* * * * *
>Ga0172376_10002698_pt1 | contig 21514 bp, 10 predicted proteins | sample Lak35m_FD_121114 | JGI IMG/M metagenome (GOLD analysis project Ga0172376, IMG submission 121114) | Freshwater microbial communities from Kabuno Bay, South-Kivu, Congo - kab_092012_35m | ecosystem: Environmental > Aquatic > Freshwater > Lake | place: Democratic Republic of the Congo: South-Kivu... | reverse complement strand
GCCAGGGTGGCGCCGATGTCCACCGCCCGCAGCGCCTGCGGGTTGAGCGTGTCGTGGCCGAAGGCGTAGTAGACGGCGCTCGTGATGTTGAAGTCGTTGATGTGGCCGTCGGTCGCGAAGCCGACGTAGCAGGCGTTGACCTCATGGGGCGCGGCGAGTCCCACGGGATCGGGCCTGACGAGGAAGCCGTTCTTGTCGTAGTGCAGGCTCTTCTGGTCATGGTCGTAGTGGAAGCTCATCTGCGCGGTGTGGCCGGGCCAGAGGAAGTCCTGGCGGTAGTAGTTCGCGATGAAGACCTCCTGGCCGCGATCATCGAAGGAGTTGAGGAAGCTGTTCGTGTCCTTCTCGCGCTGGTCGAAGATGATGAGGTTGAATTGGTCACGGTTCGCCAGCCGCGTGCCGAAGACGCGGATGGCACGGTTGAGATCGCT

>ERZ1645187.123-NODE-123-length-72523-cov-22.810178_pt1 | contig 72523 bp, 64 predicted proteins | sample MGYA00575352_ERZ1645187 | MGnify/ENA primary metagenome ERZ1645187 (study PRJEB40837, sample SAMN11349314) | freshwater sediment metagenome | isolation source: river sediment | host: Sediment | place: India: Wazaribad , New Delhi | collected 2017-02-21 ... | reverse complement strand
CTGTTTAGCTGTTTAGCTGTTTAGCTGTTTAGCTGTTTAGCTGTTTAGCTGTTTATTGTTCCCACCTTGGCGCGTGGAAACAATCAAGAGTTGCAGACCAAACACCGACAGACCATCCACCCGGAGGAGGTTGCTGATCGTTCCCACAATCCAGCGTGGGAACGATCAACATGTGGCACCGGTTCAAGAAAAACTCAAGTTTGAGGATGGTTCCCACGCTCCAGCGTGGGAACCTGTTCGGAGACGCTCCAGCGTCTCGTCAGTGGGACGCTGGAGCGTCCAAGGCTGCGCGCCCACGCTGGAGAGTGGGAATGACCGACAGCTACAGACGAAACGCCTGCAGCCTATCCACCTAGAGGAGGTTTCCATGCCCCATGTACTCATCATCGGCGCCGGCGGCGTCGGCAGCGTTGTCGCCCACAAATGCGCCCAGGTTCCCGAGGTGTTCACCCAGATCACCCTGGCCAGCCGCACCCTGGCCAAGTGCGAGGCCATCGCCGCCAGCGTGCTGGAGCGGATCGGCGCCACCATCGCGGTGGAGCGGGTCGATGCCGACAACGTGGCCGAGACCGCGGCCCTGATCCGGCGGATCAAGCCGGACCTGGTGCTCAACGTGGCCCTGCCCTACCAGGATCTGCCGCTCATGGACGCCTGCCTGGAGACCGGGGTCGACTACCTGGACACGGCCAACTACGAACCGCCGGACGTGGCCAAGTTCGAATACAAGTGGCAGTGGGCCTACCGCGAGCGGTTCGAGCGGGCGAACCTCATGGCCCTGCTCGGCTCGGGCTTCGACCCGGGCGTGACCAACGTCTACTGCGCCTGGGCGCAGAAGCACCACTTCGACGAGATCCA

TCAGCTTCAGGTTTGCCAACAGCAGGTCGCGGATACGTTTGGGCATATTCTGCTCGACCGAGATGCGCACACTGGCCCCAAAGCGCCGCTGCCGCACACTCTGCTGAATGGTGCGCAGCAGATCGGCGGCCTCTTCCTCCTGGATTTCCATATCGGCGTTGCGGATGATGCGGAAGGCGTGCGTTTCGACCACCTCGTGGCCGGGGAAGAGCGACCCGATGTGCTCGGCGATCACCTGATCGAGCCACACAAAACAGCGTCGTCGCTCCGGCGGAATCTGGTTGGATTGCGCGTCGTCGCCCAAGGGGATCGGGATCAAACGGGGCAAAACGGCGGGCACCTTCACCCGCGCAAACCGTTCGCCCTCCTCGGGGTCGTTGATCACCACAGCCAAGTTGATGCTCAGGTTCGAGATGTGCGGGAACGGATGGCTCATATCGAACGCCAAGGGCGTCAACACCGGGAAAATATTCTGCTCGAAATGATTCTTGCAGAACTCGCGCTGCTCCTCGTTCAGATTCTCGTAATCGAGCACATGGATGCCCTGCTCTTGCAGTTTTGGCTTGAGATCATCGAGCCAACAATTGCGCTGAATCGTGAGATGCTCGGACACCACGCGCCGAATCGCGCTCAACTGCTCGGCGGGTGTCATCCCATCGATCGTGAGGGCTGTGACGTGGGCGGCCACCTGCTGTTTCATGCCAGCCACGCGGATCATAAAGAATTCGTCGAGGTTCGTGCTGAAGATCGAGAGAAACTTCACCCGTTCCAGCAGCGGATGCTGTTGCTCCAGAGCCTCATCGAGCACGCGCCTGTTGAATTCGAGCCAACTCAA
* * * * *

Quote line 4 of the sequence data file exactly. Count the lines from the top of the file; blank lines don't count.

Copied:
CTGTTTAGCTGTTTAGCTGTTTAGCTGTTTAGCTGTTTAGCTGTTTAGCTGTTTATTGTTCCCACCTTGGCGCGTGGAAACAATCAAGAGTTGCAGACCAAACACCGACAGACCATCCACCCGGAGGAGGTTGCTGATCGTTCCCACAATCCAGCGTGGGAACGATCAACATGTGGCACCGGTTCAAGAAAAACTCAAGTTTGAGGATGGTTCCCACGCTCCAGCGTGGGAACCTGTTCGGAGACGCTCCAGCGTCTCGTCAGTGGGACGCTGGAGCGTCCAAGGCTGCGCGCCCACGCTGGAGAGTGGGAATGACCGACAGCTACAGACGAAACGCCTGCAGCCTATCCACCTAGAGGAGGTTTCCATGCCCCATGTACTCATCATCGGCGCCGGCGGCGTCGGCAGCGTTGTCGCCCACAAATGCGCCCAGGTTCCCGAGGTGTTCACCCAGATCACCCTGGCCAGCCGCACCCTGGCCAAGTGCGAGGCCATCGCCGCCAGCGTGCTGGAGCGGATCGGCGCCACCATCGCGGTGGAGCGGGTCGATGCCGACAACGTGGCCGAGACCGCGGCCCTGATCCGGCGGATCAAGCCGGACCTGGTGCTCAACGTGGCCCTGCCCTACCAGGATCTGCCGCTCATGGACGCCTGCCTGGAGACCGGGGTCGACTACCTGGACACGGCCAACTACGAACCGCCGGACGTGGCCAAGTTCGAATACAAGTGGCAGTGGGCCTACCGCGAGCGGTTCGAGCGGGCGAACCTCATGGCCCTGCTCGGCTCGGGCTTCGACCCGGGCGTGACCAACGTCTACTGCGCCTGGGCGCAGAAGCACCACTTCGACGAGATCCA